• Eliminate VAT on renovation works (ie 0% VAT) that maintain the structural framework of the building and meet energy performance targets in order to incentivize reuse versus demolition;
  • Development of a freely available national instrument for assessing embedded carbon;
  • Using existing industrial resources to embody a national database of assets and products, such as the Built Environment Carbon Database;
  • Publication of integrated carbon benchmarks and voluntary best practice standards by 2023;
  • Update national planning guidelines to require a carbon emission impact assessment of a new building before approval for demolition; and
  • This enables local planning authorities to set more ambitious pre-carbon limits for new developments than those introduced by building codes.

It is perfectly clear that the measurement and management of embodied carbon will be an essential feature of real estate investment and development processes in the decades to come.

If you can’t measure it, you can’t improve it

Real estate investment management increasingly includes the collection, processing and reporting of ESG data in several areas including:

  • Disclosure through laws such as the Task Force on Climate-related Financial Disclosures (TCFD) and in Europe the Sustainable Financial Disclosure Regulation (SFDR) and Taxonomy Regulations (with UK versions of such initiatives to be implemented);
  • Reporting against voluntary benchmarks and ratings at portfolio or company level, such as the Global Real Estate Benchmark (GRESB);
  • Reporting based on global frameworks and guidelines, such as the UN Sustainable Development Goals (SDGs) and the Global Reporting Initiative; and
  • Data that is collected and shared by a property manager himself in order to make investment and asset management decisions, at the company, portfolio and individual asset level and for reporting to investors.

Reliable data is therefore becoming a critical tool in enabling real estate investors to monitor and increase the contribution of their wealth to social and environmental goals. Innovations like smart metering, automated data collection, and WiFi-enabled building sensors, as well as Internet of Things (IoT) devices are all becoming useful tools for embedding the collection and transmission of data on various aspects of a building’s ESG performance.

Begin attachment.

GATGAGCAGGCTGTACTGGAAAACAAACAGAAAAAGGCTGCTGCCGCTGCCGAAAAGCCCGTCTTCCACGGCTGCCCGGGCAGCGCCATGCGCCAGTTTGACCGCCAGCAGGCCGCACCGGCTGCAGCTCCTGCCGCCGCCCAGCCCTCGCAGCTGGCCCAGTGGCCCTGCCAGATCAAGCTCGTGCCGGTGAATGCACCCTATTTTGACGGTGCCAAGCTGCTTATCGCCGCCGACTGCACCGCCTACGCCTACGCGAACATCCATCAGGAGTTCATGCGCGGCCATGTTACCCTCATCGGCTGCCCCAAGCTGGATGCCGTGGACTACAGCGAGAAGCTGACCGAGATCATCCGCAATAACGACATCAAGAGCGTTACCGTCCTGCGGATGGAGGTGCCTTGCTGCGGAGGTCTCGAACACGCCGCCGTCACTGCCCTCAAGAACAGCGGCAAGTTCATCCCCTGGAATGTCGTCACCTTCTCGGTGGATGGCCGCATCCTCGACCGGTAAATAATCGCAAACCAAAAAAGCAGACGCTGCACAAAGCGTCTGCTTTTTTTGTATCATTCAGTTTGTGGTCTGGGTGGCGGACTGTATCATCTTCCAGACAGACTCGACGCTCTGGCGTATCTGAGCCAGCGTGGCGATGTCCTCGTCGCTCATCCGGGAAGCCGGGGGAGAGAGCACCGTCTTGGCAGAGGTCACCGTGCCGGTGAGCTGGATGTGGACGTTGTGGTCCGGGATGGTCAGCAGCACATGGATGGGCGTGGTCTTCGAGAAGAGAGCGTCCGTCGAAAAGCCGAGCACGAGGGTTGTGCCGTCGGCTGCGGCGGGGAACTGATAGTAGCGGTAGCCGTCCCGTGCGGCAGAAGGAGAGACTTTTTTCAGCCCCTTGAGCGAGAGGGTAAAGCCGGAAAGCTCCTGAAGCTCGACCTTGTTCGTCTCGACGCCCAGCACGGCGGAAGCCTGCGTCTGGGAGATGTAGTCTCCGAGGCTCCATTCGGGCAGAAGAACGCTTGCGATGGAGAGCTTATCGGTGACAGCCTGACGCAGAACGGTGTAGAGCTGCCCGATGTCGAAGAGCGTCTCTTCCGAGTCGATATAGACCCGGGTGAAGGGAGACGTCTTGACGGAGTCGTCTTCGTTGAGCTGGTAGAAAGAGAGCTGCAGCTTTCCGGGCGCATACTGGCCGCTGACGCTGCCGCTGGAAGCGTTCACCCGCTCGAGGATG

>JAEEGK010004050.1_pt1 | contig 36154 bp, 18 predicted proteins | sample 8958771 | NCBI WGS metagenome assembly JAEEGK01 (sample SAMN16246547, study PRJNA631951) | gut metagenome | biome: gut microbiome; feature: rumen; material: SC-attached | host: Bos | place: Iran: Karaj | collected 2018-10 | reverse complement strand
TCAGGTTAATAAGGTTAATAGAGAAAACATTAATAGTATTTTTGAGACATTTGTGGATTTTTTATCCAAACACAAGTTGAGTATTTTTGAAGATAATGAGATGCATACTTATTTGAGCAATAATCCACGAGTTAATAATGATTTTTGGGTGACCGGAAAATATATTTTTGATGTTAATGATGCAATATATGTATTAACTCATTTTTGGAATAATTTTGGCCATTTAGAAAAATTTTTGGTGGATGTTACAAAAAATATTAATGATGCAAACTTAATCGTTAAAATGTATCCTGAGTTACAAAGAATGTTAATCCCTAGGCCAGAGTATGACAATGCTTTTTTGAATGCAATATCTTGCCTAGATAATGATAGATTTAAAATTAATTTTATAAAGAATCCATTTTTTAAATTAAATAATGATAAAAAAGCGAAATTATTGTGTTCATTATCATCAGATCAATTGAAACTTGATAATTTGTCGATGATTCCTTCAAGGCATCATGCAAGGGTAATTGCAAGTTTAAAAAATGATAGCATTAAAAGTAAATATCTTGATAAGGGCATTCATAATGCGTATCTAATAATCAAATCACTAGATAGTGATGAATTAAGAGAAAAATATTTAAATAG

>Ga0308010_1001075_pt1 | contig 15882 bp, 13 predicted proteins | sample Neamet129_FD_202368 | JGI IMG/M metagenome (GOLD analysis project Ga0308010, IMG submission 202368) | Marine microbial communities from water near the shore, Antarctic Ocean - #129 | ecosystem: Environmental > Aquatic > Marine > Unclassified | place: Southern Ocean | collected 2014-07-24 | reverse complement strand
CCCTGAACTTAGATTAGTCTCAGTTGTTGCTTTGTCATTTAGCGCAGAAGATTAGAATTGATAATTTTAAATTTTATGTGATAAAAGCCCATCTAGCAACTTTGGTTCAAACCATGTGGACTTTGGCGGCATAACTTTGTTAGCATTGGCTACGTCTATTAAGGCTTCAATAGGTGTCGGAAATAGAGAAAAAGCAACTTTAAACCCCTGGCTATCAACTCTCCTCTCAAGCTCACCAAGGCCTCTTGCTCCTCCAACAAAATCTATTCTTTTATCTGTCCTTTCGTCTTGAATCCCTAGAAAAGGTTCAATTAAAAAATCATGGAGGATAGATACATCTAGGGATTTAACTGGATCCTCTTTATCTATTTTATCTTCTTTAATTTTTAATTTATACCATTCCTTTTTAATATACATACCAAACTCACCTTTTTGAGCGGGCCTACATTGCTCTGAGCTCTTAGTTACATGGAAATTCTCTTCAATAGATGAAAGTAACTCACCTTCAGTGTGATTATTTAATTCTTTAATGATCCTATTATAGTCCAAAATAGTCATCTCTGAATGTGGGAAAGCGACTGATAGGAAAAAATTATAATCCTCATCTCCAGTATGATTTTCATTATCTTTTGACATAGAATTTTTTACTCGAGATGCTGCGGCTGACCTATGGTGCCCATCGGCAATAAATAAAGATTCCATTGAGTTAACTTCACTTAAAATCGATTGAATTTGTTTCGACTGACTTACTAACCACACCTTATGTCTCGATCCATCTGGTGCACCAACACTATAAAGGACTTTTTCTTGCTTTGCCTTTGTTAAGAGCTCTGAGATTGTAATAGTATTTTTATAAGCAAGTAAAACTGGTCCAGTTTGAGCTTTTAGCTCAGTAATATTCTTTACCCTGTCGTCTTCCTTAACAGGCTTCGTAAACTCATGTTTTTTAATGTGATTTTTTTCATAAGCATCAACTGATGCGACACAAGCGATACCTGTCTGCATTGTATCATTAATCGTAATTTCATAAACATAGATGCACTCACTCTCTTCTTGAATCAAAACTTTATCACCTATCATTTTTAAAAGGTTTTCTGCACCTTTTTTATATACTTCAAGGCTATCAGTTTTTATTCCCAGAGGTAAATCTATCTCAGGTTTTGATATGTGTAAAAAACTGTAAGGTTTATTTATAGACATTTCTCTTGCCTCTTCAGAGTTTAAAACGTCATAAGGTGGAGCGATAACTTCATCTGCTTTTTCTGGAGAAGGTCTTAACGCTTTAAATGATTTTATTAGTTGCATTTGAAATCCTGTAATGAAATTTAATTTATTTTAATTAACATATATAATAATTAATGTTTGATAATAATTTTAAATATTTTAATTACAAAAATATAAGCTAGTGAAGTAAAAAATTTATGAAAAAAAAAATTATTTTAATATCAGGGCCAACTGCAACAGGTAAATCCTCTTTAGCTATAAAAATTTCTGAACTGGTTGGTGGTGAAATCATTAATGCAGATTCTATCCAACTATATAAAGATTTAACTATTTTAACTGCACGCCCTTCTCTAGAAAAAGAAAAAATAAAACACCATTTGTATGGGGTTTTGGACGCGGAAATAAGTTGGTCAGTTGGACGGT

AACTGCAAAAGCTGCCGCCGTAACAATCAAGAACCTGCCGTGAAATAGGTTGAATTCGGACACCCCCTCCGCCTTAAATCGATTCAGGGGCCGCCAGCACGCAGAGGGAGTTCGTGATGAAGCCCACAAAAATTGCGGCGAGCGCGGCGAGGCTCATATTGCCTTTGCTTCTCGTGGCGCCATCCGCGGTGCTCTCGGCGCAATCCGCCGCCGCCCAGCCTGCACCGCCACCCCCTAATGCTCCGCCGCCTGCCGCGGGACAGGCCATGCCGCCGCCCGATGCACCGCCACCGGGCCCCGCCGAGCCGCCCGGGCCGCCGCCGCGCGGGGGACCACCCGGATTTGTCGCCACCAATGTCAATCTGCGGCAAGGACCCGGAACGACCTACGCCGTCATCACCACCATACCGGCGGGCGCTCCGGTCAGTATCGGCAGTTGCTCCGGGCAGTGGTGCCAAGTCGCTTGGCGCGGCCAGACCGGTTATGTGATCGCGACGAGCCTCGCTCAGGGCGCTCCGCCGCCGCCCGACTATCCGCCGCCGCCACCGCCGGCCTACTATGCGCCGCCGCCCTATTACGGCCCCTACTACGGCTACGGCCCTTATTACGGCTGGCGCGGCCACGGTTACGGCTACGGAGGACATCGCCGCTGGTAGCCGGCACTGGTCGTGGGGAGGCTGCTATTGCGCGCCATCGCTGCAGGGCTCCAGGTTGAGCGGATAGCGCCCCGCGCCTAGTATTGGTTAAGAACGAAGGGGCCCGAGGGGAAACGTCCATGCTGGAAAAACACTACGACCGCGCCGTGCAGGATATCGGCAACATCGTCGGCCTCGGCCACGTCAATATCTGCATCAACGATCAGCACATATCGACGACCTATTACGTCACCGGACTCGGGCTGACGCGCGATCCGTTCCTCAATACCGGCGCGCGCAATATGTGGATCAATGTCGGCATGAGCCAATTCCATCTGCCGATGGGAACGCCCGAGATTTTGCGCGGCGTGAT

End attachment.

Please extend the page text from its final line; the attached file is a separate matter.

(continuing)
A high degree of transparency and data exchange on climate-related KPIs (e.g. energy consumption by tenants) are likely required and supported by environmentally friendly rental contracts. With some commentators predicting that green finance products will become mainstream, it is important to ensure that the KPIs that such products revolve around have integrity and are properly structured to both add value and meet sustainability goals. Stakeholders are also struggling to include climate-related risks in assessments, with owners and appraisers often coming to different conclusions on how this should be considered, with some owners performing “net zero audits” at the time of acquisition and adjusting the price based on theirs own views on ESG risks.

It is clear that the digital transformation of real estate is in full swing and investment managers are spending increasing amounts of time and resources on ESG data analysis.

Radical collaboration

Real estate is a very idiosyncratic, negotiated asset class with a huge network of diverse stakeholders involved in the typical life cycle of an asset, from architects, development teams and brokers to asset managers, tenants and investors, to name a few. The diverse, interactive and collaborative nature of the sector attracts many people to work in it, but in the context of climate change this poses additional challenges. In the COP26 Green Zone seminar, Shuen Chan, Head of ESG Real Assets at LGIM, called on the challenge of involving all stakeholders along this value chain for “radical cooperation” within the real estate industry. This includes working with all stakeholders to ensure they understand their role in the process and the interventions required, which in many cases requires simultaneous training of these parties.


COP26 demonstrated that there is a strong desire in the real estate investment industry to address the climate challenge and an increasing understanding of the steps that need to be taken to achieve net zero carbon emissions in the built environment. However, real estate investors are likely to need to adjust their mindsets to take into account the lifetime carbon impact of their real estate assets and are becoming increasingly sophisticated consumers of data. Perhaps the clearest message is the need for radical collaboration between everyone involved in an asset’s lifecycle to achieve a greener real estate market.